REVIEW: Lower Dens - "Nootropics"

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Lower Dens - Nootropics
Record Label - Ribbon Music
Release Date - May 1st, 2012

Some years ago, when Silver Jews frontman Dave Berman called Radiohead "gray," it's hard to think that he didn't have another band and another album in mind.  Nootropics, the second release from Jana Hunter fronted Lower Dens, slow-churns its way through your speakers like a psychedelic sci-fi iceberg.  It is, unabashedly, gray.

The title originates from smart drugs (natural or otherwise) which improve brain function.  While this album doesn't appear (from quite a few listens) to be the indie equivalent of Baby Mozart, what makes itself readily apparent is that you should be at a high functioning neuro-capacity to follow the twists and turns of the album like the fuzzy bass which merges from "Brains" into "Stem."  It's the sort of thing that Deerhunter has been making good use of on the last two records--a thumping bass out of vocal discordance with a disconnected riff drifting above.  The aforementioned "Brains," the album's single, if you could call it that, is the closest that Nootropics gets to catchy.  And the track eventually extinguishes itself with a Velvet Underground "Murder Mystery" simultaneous vocal flourish.  Patterns resist the subdued sonic spectrum.  Even in the spacey "Lion in Winter Pt. 1," the instrumentation flirts with the sublime for a moment before turning into a steady pacing key riff in "Lion in Winter Pt. 2." By the time the tinkling triangle hits at the end of the track, the reliance on beat feels like a quotation. "This is what a rock song is," the track seems to say, "every rock track needs a beat."

So, it's no exaggeration to call Nootropics an atmospheric record.  And no exaggeration to say that this is where Lower Dens excels.  While the phrase "atmospheric record" generally implies a kind of vague bombast, Nootropics is subdued to the point that you might miss the arrival of new member (and WLFY fave) Carter Tanton on keys.

Tanton's presence serves to more highly texture the other Dens.  Whereas Twin Hand Movement relied on a rigorous song structure, Nootropics relies on rigorous songwriting.  The slow creeping of each track is an illusion -- the more you listen, the further that you feel from the track.  "Candy" moves about as fast as any track on the album and is probably one of the least sonically woven.  That is, until the guitar goes skittering off the track and the album draws its first large act closed.  The second act features large noise songs like the "Lion in Winter" pair and the buzzy dark 60s-inspired psychedelia of "In the End is the Beginning."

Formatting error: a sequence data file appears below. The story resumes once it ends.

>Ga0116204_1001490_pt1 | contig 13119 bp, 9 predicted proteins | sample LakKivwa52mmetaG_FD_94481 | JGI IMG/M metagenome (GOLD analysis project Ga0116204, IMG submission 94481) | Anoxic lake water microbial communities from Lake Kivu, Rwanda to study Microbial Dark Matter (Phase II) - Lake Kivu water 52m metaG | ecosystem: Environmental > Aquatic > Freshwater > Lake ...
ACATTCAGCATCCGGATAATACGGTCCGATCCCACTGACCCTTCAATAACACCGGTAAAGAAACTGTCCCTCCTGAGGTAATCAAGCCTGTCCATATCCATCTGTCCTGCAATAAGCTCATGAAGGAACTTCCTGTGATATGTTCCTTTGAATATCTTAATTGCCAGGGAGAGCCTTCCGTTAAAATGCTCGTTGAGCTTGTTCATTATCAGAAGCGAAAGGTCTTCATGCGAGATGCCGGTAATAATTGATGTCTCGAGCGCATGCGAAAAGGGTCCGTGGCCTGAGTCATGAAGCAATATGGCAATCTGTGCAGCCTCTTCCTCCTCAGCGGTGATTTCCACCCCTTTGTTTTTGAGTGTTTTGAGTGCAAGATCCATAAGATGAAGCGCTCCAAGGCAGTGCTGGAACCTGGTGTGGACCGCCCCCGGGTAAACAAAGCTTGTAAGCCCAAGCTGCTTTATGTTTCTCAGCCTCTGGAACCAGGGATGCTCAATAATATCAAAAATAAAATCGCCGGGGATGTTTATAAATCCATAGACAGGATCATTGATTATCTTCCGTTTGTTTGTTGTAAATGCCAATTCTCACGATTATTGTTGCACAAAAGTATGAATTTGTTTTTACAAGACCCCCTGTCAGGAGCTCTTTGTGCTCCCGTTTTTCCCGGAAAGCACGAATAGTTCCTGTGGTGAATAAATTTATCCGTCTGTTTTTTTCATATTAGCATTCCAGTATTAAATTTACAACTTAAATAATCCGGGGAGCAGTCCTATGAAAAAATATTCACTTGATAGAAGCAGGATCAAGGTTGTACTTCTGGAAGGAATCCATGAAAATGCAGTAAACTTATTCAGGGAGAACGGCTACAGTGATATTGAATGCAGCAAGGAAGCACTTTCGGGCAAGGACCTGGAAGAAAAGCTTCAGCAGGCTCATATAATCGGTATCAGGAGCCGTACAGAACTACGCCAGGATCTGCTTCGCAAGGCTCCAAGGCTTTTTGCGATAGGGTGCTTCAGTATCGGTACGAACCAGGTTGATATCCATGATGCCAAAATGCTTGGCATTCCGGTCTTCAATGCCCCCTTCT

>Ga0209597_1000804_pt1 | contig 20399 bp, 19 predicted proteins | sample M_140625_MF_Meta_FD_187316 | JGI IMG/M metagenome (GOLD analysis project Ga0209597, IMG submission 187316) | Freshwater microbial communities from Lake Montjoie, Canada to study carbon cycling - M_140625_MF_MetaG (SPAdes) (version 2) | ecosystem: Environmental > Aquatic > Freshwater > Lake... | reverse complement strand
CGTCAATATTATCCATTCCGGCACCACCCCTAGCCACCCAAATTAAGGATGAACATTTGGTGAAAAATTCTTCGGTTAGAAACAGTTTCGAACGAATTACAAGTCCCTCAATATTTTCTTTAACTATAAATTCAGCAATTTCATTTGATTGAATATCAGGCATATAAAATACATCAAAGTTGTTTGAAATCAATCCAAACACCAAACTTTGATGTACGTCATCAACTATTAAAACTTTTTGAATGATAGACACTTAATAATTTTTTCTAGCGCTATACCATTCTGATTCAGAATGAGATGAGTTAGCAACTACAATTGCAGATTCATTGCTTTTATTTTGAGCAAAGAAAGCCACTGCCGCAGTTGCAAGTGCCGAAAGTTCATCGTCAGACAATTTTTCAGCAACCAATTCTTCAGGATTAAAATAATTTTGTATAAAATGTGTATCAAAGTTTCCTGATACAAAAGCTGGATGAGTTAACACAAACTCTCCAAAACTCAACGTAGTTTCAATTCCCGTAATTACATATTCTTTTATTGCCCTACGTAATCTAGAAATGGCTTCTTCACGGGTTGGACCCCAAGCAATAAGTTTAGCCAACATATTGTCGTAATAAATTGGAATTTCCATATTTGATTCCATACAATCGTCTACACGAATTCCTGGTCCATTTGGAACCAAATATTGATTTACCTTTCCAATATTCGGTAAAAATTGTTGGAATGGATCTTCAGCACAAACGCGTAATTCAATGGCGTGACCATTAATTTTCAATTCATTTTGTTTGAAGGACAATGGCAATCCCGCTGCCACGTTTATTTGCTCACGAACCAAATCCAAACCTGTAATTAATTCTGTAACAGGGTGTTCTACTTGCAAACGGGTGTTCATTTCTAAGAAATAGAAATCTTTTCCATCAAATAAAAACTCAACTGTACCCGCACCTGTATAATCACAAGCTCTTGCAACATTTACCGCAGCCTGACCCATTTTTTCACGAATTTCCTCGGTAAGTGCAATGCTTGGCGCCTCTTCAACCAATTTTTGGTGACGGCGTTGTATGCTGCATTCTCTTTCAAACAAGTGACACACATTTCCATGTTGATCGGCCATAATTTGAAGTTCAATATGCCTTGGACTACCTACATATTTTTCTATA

Hunter's roots lie in the (now burnt-out?) freak-folk movement, appearing with her first song as the first track of the glorious Devandra Banhart-curated Golden Apples of the Sun.  Those freaky folky roots were still showing on Twin Hand Movement as songs were stitched together with beats.  Now, Hunter's voice seems to be leading the way.  "In the End is the Beginning," an homage to The Doors' "The End," Hunter intones (a la Morrison) a list of personal observations before the guitar emerges from the fabric not moving faster nor harder, but louder.  The beat continues on and on.

The slow churn of Nootropics intoxicates because it requires extended, attentive listening.  As opposed to 60s and 70s psychedelia which was the hard charging product of drugs with orgasmic finishes and mind-expanding instrumentation, Lower Dens are crafting music which functions like a drug (or natural stimulant) by moving your mind to make musical connections.  Contrast the vocal patterns on "Propagation" and "Brains" with the Velvet Underground's "Murder Mystery."  While VU played simultaneous tracks in the right and left, Lower Dens disjoint their vocals in harmony, making the listener make connections through melody rather than stimuli.  The space is in the music, not in your speakers.  Each subtle expanse of music grows through the listener.  

1 comment:

  1. Nootropics effect like any supplement, they work differently for each person.